Egypt Pulse

Can Egypt’s security stop terrorist attacks by small groups?

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Article Summary
A series of assassinations and assassination attempts have been targeting Egypt’s security forces and were claimed by the newly established Hasm movement, which calls for the fall of Abdel Fattah al-Sisi’s regime.

CAIRO — On Dec. 19, the Egyptian Ministry of Interior announced the death of Mohammed Ashour Dashisha, one of the Hasm movement’s most dangerous members, after an exchange of fire with the police in a residential neighborhood in 6th of October City.

The ministry said in an official statement that Dashisha had been using an apartment there along with a number of Hasm members to hold meetings and manufacture explosive devices to be used in a series of hostile operations against the army, the police and the judiciary. Once the security forces got close to the apartment, Dashisha opened fire on the troops who fired back and killed him, while a soldier was shot dead as well, according to the statement.

Following this incident, the Hasm movement declared a new phase, which it dubbed “jihad and resistance," against President Abdel Fattah al-Sisi’s regime. This raises several questions about the future of this movement, its financiers and backers, as well as the extent of its affiliation with the Muslim Brotherhood.

On July 16, the Egyptian Ministry of Interior announced the assassination of Maj. Mahmoud Abdel Hamid, the head of investigations at the Tamiya police station in Fayoum governorate. Three masked men on a motorcycle opened fire at a police car, killing Abdel Hamid and wounding two policemen.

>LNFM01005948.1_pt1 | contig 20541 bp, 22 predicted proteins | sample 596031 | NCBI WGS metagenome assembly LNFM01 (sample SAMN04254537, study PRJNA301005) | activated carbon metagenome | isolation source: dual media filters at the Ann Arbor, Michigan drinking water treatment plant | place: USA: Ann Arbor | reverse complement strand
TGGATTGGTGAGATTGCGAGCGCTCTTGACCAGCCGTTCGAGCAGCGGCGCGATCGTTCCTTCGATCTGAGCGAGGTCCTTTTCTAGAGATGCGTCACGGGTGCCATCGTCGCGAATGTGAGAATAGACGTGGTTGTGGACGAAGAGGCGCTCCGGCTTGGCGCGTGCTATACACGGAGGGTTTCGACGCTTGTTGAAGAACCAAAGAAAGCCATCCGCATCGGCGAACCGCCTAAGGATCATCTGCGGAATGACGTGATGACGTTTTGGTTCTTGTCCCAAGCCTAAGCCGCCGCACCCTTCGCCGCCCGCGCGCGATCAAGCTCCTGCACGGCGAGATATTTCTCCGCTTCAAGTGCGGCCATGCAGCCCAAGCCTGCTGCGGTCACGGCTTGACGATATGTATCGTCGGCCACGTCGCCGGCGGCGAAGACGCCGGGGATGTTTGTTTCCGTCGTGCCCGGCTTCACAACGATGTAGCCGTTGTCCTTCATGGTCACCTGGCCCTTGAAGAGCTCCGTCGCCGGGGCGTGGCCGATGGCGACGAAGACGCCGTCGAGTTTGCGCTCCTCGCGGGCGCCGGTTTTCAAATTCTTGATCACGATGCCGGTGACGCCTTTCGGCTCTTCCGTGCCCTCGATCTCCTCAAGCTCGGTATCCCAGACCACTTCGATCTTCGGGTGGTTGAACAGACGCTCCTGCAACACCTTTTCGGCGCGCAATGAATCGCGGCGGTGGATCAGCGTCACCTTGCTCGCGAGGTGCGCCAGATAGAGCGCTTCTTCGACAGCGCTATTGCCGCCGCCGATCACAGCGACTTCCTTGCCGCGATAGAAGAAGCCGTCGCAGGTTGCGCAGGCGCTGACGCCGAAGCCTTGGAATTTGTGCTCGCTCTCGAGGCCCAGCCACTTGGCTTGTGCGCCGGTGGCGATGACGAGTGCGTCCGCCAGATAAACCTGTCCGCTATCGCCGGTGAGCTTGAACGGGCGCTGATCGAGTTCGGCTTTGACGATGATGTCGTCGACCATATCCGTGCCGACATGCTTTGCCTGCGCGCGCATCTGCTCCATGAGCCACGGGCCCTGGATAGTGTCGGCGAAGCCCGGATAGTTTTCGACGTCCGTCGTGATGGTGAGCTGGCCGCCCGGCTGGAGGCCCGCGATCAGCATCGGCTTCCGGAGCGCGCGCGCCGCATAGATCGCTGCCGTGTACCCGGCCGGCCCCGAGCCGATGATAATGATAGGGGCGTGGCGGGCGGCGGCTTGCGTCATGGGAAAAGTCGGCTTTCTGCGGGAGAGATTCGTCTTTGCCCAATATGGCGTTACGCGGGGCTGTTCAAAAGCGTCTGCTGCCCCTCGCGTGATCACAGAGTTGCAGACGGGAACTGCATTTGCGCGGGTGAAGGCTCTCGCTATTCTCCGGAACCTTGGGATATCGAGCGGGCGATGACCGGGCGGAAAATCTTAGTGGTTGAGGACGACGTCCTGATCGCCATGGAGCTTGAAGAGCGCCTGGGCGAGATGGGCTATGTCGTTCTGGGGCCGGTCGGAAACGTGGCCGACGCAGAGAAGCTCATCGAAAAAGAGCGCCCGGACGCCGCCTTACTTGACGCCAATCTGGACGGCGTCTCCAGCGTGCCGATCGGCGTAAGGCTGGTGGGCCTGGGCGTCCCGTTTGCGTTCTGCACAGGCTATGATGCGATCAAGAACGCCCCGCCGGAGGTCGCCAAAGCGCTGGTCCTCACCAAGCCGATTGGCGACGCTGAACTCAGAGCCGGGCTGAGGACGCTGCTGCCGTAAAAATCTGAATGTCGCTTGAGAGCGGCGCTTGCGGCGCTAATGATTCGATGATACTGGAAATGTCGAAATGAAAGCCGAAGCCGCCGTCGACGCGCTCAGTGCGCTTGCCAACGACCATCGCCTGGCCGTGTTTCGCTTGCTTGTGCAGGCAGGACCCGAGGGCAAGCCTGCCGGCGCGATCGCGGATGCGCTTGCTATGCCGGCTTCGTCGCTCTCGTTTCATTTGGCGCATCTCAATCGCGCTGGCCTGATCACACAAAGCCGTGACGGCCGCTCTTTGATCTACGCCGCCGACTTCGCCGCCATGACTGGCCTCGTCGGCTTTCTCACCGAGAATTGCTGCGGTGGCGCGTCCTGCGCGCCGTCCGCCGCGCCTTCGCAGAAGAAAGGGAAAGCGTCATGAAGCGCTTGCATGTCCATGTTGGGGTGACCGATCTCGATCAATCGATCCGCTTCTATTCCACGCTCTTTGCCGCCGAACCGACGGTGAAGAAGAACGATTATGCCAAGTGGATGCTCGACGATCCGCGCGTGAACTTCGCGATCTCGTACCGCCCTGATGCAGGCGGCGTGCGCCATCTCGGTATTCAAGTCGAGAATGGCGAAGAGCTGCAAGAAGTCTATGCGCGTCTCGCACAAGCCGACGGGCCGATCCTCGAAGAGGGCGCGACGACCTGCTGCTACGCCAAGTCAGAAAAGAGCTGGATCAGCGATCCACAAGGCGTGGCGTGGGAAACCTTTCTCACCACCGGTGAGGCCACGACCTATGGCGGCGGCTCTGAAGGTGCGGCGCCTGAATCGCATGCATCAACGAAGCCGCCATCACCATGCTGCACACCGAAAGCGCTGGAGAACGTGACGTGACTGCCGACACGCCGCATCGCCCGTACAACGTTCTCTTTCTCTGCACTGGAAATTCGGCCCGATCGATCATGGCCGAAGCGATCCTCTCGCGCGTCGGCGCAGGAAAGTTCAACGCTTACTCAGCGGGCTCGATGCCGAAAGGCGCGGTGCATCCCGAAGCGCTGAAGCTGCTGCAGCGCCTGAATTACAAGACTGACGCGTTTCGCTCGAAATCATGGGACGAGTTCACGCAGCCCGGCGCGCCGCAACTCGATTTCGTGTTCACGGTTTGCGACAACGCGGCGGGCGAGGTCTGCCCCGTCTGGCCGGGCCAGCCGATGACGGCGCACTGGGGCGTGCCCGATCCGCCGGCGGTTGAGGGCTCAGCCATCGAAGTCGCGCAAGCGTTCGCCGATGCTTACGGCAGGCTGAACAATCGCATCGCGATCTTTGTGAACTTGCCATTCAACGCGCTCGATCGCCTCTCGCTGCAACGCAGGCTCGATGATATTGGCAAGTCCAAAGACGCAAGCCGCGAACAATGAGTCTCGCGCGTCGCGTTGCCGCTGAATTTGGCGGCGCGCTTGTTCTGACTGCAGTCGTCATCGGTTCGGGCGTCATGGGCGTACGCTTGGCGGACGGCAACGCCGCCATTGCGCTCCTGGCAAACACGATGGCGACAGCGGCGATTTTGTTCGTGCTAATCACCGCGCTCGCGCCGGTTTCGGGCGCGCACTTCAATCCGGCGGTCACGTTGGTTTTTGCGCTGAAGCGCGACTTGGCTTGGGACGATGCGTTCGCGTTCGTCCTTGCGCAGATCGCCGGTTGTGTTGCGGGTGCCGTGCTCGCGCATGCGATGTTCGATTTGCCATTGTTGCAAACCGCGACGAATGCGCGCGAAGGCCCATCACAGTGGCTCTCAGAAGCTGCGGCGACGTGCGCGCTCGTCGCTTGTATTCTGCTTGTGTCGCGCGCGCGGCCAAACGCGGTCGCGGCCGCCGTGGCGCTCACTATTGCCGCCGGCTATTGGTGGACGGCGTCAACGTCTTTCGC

This attack marked the beginning of a new movement targeting policemen, soldiers and state figures, which has become known as “Hasm” (Arabic for "elimination").

On the evening of July 16, the Hasm movement issued an official statement titled "Military Statement I," in which it said, “Hasm claims responsibility for the assassination of Maj. Mahmoud Abdel Hamid, the head of investigations in Tamiya, Fayoum. Our attack also wounded two of his men, who are currently in critical condition; one is a police officer and the other is a cadet. This was a punishment for the crimes and violations they committed while operating under this system,” in reference to Sisi’s regime.

The statement continued, “We vow before God and the Egyptian people not to drop our weapons until our great people are liberated from the oppression of the military machine and its treacherous militias. We will not stop until the last member of our movement is dead. We will only leave the battlefield either as victors or martyrs.”

Thus began the movement’s terrorist operations, and a few weeks later, on Aug. 5, it claimed responsibility for an operation that targeted former Grand Mufti Ali Gomaa, as he was entering a mosque for Friday prayers in 6th of October City. However, the assassination attempt failed and Gomaa survived the attack.

The Hasm movement issued a statement on the same day that read, “We have targeted the mufti and his guards and succeeded in only injuring the guards in an ambush. However, civilians were present at the scene and the [mufti] was rushed into the mosque, preventing his assassination, but he will not survive the next attack,” insinuating the continuation of the violent targeting of the state and its institutions.

In response to the failed attempt, the security forces announced Aug. 14 that it had identified and arrested individuals responsible for the attack, noting that they were affiliated with a terrorist cell from Hasm involved in many incidents. The security forces said that these individuals had been trained in desert areas on how to use weapons and have made a list of a number of public figures and security leaders to target in the near future, with the help and support of Muslim Brotherhood leaders.